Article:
Many of us experienced in the stock market trading or have 401(k)s or private portfolios are familiar with the term “securities.” A security is a holder’s legal interest in a corporation, certificate, or note that may increase in financial value over time. Corporate stocks, mutual funds, bonds, certificates of deposit, and notes can be considered securities. The holder of these securities experience can experience gains and losses. Depending on the strength of the security, gains and profits will vary. Gains are evidenced by the growth of a holder’s stock portfolio, 401(k), CDs, or bonds. Also, dividend and annuity gains can be paid out as cash profits to the holders.
A mortgage backed security (MBS) is a bond financed by home mortgage payments. This is the essential concept behind the mortgage backed securities definition. The mortgage principal and interest paid by the homeowner is the principal and interest paid to the MBS holder. This is called “ mortgage pass-through,” which may also differentiate the MBS from other MBS programs that may have other features attached to it.
An investor who buys MBSs provides mortgage loans to the homebuyer (or business) as a consequence. The homeowner or mortgage loan holder controls the “cash flow” that goes to the MBS holder. As mentioned before, the homeowner pays off his mortgage’s principal and interest over a designated period of time, i.e., 15, 20, or 30 years. The mortgage loan holder may prepay their entire mortgage at any time, which may upset the timing of the MBS investor’s cash flow.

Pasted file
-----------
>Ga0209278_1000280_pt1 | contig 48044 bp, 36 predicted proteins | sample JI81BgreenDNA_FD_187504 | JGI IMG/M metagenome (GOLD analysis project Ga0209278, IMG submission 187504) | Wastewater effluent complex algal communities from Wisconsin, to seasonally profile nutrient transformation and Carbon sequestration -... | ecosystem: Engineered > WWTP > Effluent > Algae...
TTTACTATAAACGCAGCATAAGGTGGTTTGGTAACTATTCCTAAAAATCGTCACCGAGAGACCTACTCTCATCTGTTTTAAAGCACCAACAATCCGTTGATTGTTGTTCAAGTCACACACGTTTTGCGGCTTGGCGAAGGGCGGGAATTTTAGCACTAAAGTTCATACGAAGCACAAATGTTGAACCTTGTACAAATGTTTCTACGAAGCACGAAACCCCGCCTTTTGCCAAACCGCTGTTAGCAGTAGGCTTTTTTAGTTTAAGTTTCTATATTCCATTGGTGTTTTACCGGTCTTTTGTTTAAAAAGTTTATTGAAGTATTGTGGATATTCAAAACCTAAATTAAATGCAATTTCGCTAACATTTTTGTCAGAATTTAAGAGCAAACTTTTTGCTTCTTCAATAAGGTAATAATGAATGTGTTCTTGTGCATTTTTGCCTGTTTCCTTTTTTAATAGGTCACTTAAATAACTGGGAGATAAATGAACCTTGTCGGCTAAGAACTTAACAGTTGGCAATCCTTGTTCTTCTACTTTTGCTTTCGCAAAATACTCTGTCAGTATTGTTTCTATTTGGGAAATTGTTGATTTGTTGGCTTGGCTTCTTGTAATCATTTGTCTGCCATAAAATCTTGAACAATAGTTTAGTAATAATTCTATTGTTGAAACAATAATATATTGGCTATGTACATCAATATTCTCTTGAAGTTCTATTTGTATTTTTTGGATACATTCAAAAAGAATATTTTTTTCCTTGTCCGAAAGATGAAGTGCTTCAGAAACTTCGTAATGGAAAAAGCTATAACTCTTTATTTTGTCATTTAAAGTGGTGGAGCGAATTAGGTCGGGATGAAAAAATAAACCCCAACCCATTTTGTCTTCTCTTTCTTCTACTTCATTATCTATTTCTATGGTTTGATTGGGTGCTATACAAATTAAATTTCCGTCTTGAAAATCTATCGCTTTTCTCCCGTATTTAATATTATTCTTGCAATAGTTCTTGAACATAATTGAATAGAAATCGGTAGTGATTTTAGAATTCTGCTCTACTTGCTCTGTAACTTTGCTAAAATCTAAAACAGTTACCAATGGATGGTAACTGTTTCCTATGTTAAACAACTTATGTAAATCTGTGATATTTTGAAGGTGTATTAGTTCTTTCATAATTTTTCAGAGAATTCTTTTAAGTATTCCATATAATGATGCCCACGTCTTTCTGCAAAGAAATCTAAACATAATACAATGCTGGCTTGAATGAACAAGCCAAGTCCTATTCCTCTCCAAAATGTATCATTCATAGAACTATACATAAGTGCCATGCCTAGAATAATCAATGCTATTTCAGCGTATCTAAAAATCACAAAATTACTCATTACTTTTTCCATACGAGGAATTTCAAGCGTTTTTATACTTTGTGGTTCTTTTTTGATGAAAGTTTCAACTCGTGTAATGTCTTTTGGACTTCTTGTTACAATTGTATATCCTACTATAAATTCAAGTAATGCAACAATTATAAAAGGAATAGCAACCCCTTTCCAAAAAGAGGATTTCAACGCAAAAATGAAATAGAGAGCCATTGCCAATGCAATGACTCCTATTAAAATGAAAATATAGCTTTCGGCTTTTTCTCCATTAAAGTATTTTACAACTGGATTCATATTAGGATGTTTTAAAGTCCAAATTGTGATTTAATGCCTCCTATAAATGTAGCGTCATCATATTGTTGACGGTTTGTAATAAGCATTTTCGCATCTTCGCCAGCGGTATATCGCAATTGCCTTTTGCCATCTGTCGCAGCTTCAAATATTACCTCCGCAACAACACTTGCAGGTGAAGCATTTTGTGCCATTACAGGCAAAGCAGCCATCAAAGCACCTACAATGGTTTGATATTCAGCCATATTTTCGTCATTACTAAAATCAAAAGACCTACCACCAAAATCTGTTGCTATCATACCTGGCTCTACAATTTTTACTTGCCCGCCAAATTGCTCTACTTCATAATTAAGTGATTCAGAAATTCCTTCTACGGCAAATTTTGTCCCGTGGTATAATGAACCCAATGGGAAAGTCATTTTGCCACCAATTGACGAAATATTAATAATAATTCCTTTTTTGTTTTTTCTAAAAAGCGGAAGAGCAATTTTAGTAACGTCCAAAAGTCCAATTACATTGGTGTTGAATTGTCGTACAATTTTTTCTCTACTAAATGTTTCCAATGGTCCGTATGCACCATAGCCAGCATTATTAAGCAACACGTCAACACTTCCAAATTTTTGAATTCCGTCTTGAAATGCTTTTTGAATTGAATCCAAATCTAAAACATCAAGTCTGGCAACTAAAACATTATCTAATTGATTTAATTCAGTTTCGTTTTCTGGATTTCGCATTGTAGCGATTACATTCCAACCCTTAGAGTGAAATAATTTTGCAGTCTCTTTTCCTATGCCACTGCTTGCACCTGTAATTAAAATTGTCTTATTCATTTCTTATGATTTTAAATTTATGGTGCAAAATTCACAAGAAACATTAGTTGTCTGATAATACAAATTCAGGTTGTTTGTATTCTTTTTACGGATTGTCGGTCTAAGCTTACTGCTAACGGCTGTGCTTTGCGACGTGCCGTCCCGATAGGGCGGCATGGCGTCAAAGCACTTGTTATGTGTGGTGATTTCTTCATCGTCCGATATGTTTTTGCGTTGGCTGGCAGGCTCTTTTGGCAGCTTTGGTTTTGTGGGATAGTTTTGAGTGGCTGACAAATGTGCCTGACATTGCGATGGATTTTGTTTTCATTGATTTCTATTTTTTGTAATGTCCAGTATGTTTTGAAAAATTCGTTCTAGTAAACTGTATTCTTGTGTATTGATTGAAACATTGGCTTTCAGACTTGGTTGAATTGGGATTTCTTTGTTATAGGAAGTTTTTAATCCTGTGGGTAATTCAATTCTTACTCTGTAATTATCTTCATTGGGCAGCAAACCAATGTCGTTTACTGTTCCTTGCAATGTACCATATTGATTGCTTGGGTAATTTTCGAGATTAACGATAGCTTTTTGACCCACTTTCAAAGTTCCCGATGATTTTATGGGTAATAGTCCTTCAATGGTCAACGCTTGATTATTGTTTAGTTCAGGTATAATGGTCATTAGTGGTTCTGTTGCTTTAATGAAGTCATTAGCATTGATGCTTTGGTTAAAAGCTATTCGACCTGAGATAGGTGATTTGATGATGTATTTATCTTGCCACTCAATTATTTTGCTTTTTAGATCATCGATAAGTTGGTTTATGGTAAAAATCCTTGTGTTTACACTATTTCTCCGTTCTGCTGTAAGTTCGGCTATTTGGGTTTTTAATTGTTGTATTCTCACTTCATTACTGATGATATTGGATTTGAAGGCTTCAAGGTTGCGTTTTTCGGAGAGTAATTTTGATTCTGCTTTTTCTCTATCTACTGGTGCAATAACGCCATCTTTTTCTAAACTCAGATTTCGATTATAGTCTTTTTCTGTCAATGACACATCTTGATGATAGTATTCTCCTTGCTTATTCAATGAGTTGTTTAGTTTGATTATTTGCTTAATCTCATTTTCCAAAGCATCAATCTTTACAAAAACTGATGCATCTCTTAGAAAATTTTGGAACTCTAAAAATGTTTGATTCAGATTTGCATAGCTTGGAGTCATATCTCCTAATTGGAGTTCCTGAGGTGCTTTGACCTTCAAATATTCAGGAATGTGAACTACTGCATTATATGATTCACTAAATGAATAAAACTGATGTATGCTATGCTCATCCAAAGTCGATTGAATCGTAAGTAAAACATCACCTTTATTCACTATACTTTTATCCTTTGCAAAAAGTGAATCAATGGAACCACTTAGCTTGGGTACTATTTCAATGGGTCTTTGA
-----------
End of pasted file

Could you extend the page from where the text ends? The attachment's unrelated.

Mortgage prepayments usually occur when a house is sold or the homeowner decides to refinance his home with a second mortgage at a lower rate. This is a risk for the MBS investor. But mitigating this MBS risk is something called the “ option adjusted spread,” which means the MBS is tied to government bonds' trade spread.
Other catalysts that spur the prepayment option not tied to interest rates include real estate price inflation, unemployment, economic growth, mortgage risk aversions, and change in borrowing regulations.
Overall, MBSs are an attractive and safe investment vehicle. Good income coupled with capital appreciation and tax-deferred savings are the main advantages to investing in these security or bond types. Like bonds, MBSs trade dynamically with little risk to liquidity. Also, MBSs are likened to treasuries in that they are safe and even offer a higher return of from 1% to 2%.
But, as intimated before, MBS monthly income can vary due to falling interest rates. This fall in interest rates may cause a higher rise in prepayments. As a result this may shorten the term of an MBS, but the investors benefit from the gains anyway.
So, you appear interested. What companies offer mortgage backed securities? Companies that offer MBSs include the Government National Mortgage Association (Ginnie Mae), Federal Home Loan Mortgage Corporation (Freddie Mac), and the Federal National Mortgage Association (Fannie Mae). Each entity may be defined a bit differently depending on the security products each offers.
You can find more information regarding MBSs and even a mortgage backed securities tutorial on the Internet.